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SLOW Gigabit LAN

Last response: in Networking
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March 15, 2011 11:06:01 AM

Hello, I have a Gigabit lan, configuration is:

PC1
win 7 64bit + Intel 82577LC Gigabit Network Adapter

PC2
win 7 64bit + DGE-528T Gigabit Network Adapter

PC3
ubuntu 10.10 64bit + Realtek RTL8111/RTL8168 Gigabit Network Adapter

SWITCH
DGS-1008D Gigabit Switch

CABLES
brand new cat6

But the maximum file transfer speed I can get between all PCs is 40MB/s with windows sharing (or samba) and 50MB/s with FTP.

How is this possible?? Is there something I need to configure out?

Thanks!

More about : slow gigabit lan

a b X LAN
March 15, 2011 12:10:15 PM

Just because the network is capable of Gigabit speeds, doesn't mean your HDs are. While I would expect better than 40MB/s w/ a modern HD, I obviously don't know if these are indeed modern HDs. It's also possible anti-malware software can slowdown these transfers as it examines the files in detail, looking for viruses, trojans, etc.

In short, using file transfers as your measuring stick for network efficiency is generally not a good idea. There are just too many other issues involving file access that can mask your true network performance.

Instead, you should be using tools like NetCPS, Iperf, Qcheck, etc., that simply pump raw data from their buffers across the network. You’ll get far more meaningful and accurate results.
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March 15, 2011 12:23:01 PM

Thanks, I have tested the HDs as well and all are capable of 100MB write and read.. Testing the network with Iperf -w 64k the results were pretty good: ~950Mbit/s...

I'm measuring network speed with file transfers since that is what I need! I would love to achieve a transfer speed of 90-100MB/s....

P.S.
I'm not using any particular anti-malware software, just common ativirus.. And also transfers to Ubuntu via FTP are not scanned by any process i think...!
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a b X LAN
March 15, 2011 12:27:05 PM

~950Mbps w/ iPerf? Good, but then maybe the title of your post should really be "Slow file transfers" because clearly the Gigabit LAN itself is not the issue. :)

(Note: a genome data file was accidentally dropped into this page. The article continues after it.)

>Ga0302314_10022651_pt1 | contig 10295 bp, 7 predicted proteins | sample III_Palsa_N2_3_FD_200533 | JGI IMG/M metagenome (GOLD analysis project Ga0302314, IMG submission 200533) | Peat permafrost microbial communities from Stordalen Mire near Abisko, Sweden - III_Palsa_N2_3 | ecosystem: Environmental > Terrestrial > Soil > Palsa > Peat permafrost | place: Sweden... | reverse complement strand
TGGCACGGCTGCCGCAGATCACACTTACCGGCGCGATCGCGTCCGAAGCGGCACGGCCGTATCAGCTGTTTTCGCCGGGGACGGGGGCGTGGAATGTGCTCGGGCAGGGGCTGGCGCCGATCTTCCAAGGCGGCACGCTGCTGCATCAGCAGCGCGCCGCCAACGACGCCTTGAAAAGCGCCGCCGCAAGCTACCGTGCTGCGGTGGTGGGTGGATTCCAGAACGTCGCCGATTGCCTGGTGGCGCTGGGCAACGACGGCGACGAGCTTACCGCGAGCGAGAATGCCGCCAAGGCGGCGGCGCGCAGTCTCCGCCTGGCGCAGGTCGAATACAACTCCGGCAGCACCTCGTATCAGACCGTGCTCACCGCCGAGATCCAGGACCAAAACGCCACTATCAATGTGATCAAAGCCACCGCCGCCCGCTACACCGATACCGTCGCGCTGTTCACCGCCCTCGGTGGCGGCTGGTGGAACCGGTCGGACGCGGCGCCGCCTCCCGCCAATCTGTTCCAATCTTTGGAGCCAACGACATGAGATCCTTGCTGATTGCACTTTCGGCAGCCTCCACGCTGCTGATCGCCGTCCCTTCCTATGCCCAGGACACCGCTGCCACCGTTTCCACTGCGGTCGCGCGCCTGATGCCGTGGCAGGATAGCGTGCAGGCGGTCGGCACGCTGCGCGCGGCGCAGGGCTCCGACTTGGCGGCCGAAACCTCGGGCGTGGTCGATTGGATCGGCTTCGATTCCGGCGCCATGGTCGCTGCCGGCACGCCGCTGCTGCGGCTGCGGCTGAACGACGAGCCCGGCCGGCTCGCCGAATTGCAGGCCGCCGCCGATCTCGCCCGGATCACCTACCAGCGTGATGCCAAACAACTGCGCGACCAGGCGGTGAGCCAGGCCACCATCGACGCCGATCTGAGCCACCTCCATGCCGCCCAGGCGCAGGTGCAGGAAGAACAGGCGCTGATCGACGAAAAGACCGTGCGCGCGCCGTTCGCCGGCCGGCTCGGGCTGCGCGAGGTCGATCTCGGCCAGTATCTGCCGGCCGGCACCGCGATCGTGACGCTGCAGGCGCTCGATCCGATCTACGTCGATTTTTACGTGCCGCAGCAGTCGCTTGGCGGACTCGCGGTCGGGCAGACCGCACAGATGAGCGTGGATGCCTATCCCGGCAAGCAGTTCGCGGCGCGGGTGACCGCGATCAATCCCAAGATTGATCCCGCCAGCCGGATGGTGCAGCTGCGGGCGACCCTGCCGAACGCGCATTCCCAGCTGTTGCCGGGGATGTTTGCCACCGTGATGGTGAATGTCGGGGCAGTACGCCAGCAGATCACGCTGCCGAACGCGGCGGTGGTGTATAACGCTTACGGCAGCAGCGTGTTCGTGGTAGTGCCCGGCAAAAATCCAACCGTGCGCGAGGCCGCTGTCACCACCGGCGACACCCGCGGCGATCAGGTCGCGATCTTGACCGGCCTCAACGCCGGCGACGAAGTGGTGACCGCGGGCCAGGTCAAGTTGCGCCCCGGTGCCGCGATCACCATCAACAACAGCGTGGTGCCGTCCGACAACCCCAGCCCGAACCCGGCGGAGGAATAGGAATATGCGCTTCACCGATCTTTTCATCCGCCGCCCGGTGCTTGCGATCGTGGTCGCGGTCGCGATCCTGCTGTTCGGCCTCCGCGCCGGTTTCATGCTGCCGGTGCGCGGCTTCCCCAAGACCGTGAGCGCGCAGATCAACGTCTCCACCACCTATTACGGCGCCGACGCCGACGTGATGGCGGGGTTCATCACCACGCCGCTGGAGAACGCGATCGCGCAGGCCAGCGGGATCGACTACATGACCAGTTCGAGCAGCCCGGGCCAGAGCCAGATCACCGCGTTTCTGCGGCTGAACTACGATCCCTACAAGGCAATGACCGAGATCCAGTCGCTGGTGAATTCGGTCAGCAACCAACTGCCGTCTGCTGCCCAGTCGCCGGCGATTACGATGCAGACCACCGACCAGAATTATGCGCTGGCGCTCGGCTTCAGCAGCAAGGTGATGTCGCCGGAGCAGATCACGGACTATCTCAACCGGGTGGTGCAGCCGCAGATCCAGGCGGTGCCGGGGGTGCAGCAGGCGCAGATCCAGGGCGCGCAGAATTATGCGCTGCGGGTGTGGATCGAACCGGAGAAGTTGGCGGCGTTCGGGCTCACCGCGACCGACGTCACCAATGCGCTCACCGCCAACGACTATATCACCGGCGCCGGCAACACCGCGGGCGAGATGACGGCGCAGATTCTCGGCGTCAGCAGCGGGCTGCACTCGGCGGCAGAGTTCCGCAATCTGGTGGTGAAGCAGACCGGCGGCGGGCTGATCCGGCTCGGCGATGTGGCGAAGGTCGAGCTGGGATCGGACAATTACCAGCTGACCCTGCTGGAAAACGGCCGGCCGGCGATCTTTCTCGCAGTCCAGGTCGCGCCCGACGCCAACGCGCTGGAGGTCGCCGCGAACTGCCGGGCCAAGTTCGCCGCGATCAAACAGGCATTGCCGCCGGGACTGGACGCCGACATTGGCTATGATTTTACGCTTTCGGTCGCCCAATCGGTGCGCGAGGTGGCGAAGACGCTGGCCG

Btw, you'd be amazed how much anti-malware (and that includes anti-virus w/ realtime checking) slows down file transfers. That's the first thing I look for when ppl report slow file transfers.
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March 15, 2011 12:35:13 PM

Mhhh... :??: 
Is I get ~950 when i use the -w 64k option, but just ~360 with no option... I googled deeply to find some tweaks but none seemed to work!
So is it necessarily due to the HD? I'm just testing them and the slowest (of the 3 pcs) has average write and read speed of 80MB/s...
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a b X LAN
March 15, 2011 1:10:50 PM

Since the Iperf -w options controls the tcp window size, I assume this is the issue. You may need to find a "tweak toy" that allows you to change the default/global tcp window size.

Beware, sometimes changes of this type can have negative side effects. So what might be good for large files transfers, might be bad for smaller file transfers. Or might lead to compatibility issues w/ say, your router. Tcp windows size isn't something I futz with, so I can't say for sure. But usually the default is the default for a good reason.


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March 15, 2011 1:18:37 PM

Yeah already done that, but it seems it is not possible to change that value in Win 7..! By the way, using FTP should not have anything to do with TCP window size..

Bahh! I'll just probably give up ;(
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March 16, 2011 3:12:28 AM

are you trying to transfer large unfragmented files? If you try to transfer files that cause any amount of random access, your speed is going to drop like a rock.

You've already tested your network and your HD, but you haven't tested the filesystem+SMB

Easiest way to test would be to use an SSD or ram drive. Even a small 1GB ramdrive would be enough to get a good average transfer speed.
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March 16, 2011 8:01:43 AM

Impressive man! I didn't even know about this RAMdrives! Test with ram drives on both PCs went ultrafast, up to 100MB/s...
So at this point.. What could it be the cause?

P.S.
Thanks all for the great advices!
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!